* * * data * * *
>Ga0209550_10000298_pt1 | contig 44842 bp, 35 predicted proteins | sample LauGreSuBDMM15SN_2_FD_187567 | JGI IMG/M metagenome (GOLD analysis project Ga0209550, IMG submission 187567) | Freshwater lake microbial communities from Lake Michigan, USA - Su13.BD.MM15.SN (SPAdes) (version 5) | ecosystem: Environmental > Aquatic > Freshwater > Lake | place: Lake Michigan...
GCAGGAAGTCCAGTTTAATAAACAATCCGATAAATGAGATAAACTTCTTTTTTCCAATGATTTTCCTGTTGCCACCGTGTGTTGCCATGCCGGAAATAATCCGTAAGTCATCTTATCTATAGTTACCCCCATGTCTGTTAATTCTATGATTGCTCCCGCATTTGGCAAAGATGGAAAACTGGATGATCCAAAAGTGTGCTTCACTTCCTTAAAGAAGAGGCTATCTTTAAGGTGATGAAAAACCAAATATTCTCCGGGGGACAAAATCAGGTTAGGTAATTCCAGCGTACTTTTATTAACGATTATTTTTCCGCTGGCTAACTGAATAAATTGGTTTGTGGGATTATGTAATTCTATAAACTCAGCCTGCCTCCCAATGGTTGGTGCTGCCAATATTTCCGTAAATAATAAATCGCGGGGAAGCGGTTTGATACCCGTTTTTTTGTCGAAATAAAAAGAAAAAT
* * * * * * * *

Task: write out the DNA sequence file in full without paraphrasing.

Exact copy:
>Ga0209550_10000298_pt1 | contig 44842 bp, 35 predicted proteins | sample LauGreSuBDMM15SN_2_FD_187567 | JGI IMG/M metagenome (GOLD analysis project Ga0209550, IMG submission 187567) | Freshwater lake microbial communities from Lake Michigan, USA - Su13.BD.MM15.SN (SPAdes) (version 5) | ecosystem: Environmental > Aquatic > Freshwater > Lake | place: Lake Michigan...
GCAGGAAGTCCAGTTTAATAAACAATCCGATAAATGAGATAAACTTCTTTTTTCCAATGATTTTCCTGTTGCCACCGTGTGTTGCCATGCCGGAAATAATCCGTAAGTCATCTTATCTATAGTTACCCCCATGTCTGTTAATTCTATGATTGCTCCCGCATTTGGCAAAGATGGAAAACTGGATGATCCAAAAGTGTGCTTCACTTCCTTAAAGAAGAGGCTATCTTTAAGGTGATGAAAAACCAAATATTCTCCGGGGGACAAAATCAGGTTAGGTAATTCCAGCGTACTTTTATTAACGATTATTTTTCCGCTGGCTAACTGAATAAATTGGTTTGTGGGATTATGTAATTCTATAAACTCAGCCTGCCTCCCAATGGTTGGTGCTGCCAATATTTCCGTAAATAATAAATCGCGGGGAAGCGGTTTGATACCCGTTTTTTTGTCGAAATAAAAAGAAAAAT